Shortly before the international ERS Congress, MD and PhD students and post-docs from the German-French Lung School met for a two-day-retreat in Paris to discuss scientific topics as well as to build up and foster their bilateral network.
The German-French Lung School was founded in 2013 as cooperation between the German Center for Lung Research (DZL) and the French Institute National De La Santé Et De La Recherche Médicale (Inserm) with the aim of promoting young scientists and providing new impetus in international lung research. This year’s retreat was organized by Doreen Franke and Claudia Staab-Weijnitz (Helmholtz Zentrum München, CPC-M), as well as Nathalie Grivel, Christophe Guignabert, Marc Humbert, and Roger Marthan (Inserm).
The event offered great opportunities for building new research connections. The conference started with a short welcome speech by Christian Boitard (IT / ITMO PMN), Marc Humbert, and Claudia Staab-Weijnitz from the organizing committee, followed by a keynote lecture given by Bradley Maron from the Brigham and Women's Hospital in Boston. During the evening event - a dinner cruise on the Seine - all participants had ample opportunities for networking and scientific discussions in a wonderful and scenic setting.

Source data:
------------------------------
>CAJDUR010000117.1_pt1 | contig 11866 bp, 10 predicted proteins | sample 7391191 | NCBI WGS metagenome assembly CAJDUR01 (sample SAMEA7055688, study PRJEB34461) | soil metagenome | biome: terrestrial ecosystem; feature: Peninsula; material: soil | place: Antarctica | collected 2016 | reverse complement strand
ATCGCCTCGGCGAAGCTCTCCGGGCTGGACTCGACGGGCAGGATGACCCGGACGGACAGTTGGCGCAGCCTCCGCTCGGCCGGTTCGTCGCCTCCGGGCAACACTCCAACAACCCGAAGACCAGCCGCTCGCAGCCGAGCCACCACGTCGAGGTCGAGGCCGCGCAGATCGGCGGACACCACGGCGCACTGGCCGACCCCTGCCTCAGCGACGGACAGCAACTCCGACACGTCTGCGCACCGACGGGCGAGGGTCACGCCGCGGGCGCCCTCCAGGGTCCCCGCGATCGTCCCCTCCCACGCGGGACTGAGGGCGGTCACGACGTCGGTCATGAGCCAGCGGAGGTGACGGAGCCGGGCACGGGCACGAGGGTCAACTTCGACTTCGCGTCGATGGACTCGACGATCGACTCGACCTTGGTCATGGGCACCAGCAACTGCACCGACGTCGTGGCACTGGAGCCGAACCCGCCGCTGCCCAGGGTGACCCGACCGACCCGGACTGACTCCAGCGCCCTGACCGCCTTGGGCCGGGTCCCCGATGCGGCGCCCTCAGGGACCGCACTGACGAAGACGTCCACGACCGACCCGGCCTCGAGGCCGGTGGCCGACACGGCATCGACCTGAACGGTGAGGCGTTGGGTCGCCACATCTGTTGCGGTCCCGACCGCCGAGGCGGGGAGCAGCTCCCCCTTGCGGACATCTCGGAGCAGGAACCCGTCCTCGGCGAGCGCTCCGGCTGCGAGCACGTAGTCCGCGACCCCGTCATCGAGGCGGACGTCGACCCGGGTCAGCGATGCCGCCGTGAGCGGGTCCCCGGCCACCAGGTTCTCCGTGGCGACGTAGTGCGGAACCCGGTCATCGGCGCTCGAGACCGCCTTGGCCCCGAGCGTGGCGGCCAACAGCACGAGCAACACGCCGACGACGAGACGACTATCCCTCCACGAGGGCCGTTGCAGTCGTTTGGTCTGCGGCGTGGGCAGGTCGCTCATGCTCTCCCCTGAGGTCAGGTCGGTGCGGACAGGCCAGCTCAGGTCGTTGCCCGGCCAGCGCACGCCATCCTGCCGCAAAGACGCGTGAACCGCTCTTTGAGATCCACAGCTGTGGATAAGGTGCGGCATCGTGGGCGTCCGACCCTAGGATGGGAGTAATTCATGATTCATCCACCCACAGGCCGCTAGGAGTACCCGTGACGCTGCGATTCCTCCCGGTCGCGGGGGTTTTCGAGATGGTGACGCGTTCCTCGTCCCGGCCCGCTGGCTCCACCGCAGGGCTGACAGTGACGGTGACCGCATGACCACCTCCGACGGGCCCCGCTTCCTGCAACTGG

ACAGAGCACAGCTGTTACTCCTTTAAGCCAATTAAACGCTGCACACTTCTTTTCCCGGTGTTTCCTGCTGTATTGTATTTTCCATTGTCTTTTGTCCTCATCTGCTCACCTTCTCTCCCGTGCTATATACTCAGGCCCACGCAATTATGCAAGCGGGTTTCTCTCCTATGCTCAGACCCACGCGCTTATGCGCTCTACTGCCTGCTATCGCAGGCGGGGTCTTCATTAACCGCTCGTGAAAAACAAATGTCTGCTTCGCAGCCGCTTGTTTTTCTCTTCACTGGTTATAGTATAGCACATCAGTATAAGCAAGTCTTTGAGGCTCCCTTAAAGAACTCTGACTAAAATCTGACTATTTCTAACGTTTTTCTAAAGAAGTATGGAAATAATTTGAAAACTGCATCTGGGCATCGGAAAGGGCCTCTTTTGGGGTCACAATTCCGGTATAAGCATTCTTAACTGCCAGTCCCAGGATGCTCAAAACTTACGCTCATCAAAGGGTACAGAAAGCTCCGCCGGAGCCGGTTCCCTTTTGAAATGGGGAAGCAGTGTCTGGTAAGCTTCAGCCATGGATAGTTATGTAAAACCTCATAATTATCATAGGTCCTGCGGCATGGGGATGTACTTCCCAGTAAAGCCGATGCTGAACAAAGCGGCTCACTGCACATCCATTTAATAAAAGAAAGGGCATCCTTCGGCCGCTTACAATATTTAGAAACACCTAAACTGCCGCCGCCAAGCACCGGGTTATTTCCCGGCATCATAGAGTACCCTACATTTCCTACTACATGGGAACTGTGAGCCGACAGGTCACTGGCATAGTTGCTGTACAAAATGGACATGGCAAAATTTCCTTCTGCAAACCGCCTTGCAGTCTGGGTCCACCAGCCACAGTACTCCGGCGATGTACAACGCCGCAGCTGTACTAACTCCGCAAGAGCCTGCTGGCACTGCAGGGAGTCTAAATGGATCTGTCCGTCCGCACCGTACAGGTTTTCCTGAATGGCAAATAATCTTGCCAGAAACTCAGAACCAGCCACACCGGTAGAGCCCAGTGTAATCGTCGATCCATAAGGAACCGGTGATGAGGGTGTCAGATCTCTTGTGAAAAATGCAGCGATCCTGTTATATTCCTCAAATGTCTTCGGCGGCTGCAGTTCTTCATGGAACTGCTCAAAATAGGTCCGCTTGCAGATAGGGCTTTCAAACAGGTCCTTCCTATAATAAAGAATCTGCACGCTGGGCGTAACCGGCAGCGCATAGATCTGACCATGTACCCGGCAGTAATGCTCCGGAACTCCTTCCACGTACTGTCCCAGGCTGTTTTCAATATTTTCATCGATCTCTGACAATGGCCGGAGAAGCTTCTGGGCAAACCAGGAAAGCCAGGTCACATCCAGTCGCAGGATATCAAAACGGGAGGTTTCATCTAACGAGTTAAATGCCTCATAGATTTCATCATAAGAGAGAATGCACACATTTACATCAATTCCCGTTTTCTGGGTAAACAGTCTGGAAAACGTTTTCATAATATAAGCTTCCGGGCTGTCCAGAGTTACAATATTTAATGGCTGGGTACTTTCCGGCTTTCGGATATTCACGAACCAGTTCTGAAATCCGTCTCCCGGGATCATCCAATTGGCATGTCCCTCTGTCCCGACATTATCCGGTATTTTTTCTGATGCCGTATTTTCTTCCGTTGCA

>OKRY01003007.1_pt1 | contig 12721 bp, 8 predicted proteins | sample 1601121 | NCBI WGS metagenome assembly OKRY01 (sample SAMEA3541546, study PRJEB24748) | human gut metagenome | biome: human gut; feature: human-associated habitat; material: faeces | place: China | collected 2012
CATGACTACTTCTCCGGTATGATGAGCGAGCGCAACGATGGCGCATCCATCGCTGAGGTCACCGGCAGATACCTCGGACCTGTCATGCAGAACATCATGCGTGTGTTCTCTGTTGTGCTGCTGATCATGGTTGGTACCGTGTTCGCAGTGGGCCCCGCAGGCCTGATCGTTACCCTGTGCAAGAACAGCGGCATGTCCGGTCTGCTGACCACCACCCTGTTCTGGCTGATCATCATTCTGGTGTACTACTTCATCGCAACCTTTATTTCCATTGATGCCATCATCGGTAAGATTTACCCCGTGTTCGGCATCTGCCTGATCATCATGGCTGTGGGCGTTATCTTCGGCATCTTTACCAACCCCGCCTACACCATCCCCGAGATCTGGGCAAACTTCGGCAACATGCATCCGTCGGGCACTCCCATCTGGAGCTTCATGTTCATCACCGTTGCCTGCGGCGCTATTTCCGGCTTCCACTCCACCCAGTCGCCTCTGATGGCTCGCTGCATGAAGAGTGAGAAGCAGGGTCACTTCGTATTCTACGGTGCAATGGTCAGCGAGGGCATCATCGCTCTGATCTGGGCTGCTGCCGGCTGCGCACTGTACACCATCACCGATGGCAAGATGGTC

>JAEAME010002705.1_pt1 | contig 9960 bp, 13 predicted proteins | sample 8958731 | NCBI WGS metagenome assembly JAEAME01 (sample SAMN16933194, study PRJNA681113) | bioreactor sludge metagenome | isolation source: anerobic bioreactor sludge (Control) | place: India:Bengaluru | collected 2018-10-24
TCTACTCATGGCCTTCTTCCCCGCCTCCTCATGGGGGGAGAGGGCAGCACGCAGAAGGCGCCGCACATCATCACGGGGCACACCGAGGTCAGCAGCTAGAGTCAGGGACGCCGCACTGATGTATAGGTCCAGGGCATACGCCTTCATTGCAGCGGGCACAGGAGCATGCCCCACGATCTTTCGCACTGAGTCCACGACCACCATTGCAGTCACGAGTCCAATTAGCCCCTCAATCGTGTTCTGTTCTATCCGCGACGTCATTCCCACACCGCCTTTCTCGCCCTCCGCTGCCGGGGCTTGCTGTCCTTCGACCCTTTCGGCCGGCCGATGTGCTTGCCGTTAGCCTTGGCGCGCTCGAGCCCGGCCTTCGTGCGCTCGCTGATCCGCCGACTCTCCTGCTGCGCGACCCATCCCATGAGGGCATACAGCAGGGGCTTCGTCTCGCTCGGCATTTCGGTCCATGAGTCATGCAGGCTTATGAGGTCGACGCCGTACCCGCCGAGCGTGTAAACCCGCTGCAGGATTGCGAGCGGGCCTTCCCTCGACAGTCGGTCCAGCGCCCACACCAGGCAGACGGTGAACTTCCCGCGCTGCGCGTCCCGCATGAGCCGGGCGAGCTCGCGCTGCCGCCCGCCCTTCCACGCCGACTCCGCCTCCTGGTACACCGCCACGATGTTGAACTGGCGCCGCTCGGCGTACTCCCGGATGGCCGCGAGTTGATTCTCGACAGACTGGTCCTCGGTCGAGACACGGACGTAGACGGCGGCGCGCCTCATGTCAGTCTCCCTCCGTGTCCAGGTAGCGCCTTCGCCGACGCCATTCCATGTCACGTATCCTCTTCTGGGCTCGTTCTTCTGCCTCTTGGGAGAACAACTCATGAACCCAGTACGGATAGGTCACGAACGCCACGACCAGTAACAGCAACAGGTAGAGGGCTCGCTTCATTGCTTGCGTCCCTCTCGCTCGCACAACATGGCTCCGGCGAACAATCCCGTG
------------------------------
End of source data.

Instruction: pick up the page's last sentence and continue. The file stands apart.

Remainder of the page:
On Thursday, the young scientists took the opportunity to present and discuss their results in scientifc sessions and in two poster sessions and walks, addressing a plethora of topics in respiratory research: Pulmonary Hypertension, Lung Fibrosis, Asthma & Allergy, Environmental Challenges for the Lung, Lung Cancer, and Novel Technologies in Experimental Lung Research and Bioengineering.
The conference concluded with an informal career mentoring session accompanied with red and white wine. Antje Brand (CPC, Helmholtz Zentrum München), Peter Dorfmüller (University of Giessen and Inserm Paris), and Oliver Eickelberg (Division of Pulmonary Sciences and Critical Care Medicine, Department of Medicine, University of Colorado, Anschutz Medical Campus) discussed important aspects of professional choices and shared advice on career decisions. As unique as the personal stories of each person were, they jointly agreed in one thing: Follow your aptitude and be passionate about what you do. Roger Marthan concluded the session with acknowledging all scientific contributions and thanking the organizers for a successful German-French Retreat.